"Father, do you listen to confessions?" Eva asked quietly, ignoring Father Haralambos’ recollections of the blood bath that followed her arrival. She looked around at the icons on the wall. "You must have seen a lot of death since the war started," she said, and turned to Father Haralambos to see his eyes glisten in the candlelight.
"I have seen a lot of death, yes. I listen to anyone who wishes to confess, Fraulein Muller."
"Please, call me Eva. I feel like I can talk to you almost like I’ve known you my whole life."
"Why do you say that? We’ve just met."
"I just feel it. I trust you."
Father Haralambos smiled. "Trust is earned, Eva, but I’m happy that you can confide in me."
"Can we talk here?"
Father Haralambos looked around the empty room. "You can. Sister Maria is not due to start her scripture class for another hour or so."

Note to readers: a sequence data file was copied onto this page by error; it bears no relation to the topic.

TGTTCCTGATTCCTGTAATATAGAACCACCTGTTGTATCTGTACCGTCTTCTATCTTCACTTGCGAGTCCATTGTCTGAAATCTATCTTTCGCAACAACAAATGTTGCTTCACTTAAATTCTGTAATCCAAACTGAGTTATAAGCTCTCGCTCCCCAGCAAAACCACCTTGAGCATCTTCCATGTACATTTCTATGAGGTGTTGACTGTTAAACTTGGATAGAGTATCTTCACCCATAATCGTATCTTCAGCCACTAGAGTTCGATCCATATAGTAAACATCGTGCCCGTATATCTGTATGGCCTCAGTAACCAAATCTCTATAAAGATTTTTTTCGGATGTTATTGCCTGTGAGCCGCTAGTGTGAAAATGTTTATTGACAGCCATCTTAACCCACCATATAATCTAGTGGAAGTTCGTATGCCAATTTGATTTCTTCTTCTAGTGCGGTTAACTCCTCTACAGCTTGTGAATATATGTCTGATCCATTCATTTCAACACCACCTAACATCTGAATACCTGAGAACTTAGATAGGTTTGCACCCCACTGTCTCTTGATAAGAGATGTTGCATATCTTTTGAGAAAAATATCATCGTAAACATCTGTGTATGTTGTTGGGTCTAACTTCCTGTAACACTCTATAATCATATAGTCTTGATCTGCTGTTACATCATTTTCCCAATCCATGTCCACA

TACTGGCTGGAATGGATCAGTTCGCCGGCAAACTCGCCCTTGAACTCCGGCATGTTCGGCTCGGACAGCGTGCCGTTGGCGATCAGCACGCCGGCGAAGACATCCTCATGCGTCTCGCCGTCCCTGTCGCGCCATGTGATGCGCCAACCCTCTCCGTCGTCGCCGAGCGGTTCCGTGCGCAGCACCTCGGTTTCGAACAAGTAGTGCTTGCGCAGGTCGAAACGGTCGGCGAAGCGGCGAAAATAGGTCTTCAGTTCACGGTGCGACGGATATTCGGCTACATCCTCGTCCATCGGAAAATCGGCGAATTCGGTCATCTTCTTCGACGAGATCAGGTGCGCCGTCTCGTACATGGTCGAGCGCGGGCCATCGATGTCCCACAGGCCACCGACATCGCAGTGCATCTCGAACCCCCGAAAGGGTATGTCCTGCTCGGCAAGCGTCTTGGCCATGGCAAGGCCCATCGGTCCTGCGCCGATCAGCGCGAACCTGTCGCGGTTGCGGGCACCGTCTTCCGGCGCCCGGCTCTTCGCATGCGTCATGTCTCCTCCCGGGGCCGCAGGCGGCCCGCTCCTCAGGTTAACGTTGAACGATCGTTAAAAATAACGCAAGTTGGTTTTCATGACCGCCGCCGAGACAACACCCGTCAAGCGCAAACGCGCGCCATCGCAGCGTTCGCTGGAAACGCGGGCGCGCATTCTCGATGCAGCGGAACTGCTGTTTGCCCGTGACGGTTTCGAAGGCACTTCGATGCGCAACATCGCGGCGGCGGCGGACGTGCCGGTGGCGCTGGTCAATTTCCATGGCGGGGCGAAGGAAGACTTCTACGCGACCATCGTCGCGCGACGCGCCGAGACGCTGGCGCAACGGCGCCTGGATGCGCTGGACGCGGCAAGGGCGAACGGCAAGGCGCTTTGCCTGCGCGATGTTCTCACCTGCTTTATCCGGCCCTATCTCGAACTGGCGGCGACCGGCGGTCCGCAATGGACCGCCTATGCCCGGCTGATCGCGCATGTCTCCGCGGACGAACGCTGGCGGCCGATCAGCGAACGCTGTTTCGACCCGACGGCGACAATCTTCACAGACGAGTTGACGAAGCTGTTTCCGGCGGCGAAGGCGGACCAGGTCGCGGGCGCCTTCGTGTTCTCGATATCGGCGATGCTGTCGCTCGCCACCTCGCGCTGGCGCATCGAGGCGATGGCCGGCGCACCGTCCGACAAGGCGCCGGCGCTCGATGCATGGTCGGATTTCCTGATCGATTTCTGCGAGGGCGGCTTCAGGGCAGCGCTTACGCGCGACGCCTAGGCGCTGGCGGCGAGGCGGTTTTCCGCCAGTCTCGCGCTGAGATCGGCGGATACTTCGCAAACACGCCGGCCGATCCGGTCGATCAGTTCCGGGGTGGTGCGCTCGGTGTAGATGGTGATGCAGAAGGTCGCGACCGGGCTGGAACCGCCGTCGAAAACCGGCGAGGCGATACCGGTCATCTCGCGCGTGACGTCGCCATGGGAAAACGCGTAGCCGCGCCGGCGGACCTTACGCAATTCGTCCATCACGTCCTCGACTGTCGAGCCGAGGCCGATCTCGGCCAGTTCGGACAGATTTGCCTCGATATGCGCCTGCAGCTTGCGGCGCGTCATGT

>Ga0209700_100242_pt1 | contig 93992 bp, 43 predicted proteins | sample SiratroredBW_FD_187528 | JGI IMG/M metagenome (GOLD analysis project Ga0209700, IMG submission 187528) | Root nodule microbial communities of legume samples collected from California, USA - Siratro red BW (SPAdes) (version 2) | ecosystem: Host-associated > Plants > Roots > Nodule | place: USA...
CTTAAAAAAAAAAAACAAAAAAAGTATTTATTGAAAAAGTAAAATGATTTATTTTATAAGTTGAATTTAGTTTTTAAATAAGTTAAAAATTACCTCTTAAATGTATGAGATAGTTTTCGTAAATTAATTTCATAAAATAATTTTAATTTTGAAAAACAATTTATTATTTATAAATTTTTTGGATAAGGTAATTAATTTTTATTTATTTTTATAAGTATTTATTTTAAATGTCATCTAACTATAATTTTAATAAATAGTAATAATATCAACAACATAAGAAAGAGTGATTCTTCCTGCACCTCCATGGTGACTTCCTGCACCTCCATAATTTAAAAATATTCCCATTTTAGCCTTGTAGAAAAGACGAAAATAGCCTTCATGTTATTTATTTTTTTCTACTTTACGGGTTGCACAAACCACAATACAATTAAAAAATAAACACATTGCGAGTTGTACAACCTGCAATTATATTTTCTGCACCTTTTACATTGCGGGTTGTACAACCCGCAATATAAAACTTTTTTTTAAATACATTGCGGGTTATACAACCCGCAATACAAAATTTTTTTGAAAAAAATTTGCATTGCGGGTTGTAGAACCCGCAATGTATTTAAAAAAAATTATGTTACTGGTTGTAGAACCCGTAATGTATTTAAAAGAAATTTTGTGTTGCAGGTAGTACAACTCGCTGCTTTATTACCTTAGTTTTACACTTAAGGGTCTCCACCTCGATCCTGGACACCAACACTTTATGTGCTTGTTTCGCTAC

Eva stared up at the crucifix for a long moment before she turned her attention to Father Haralambos. Their blue eyes met and Eva looked down at her hands. After a few minutes she looked up again. "Father, are you in the Resistance?"
Father Haralambos gazed at Eva for a long moment. His face revealed nothing and Eva was worried she had just made a terrible mistake.
"Are you confessing to me or am I confessing to you?"
"A little of both."
"Ah. Why don't you tell me your confession?"
Eva nodded. "When I was in France, I had the opportunity to help Father François in Paris," she whispered and looked around the church hoping her guards had listened to her and stayed outside.
"Where are the two young men who shadow you?"
"Outside. I hope."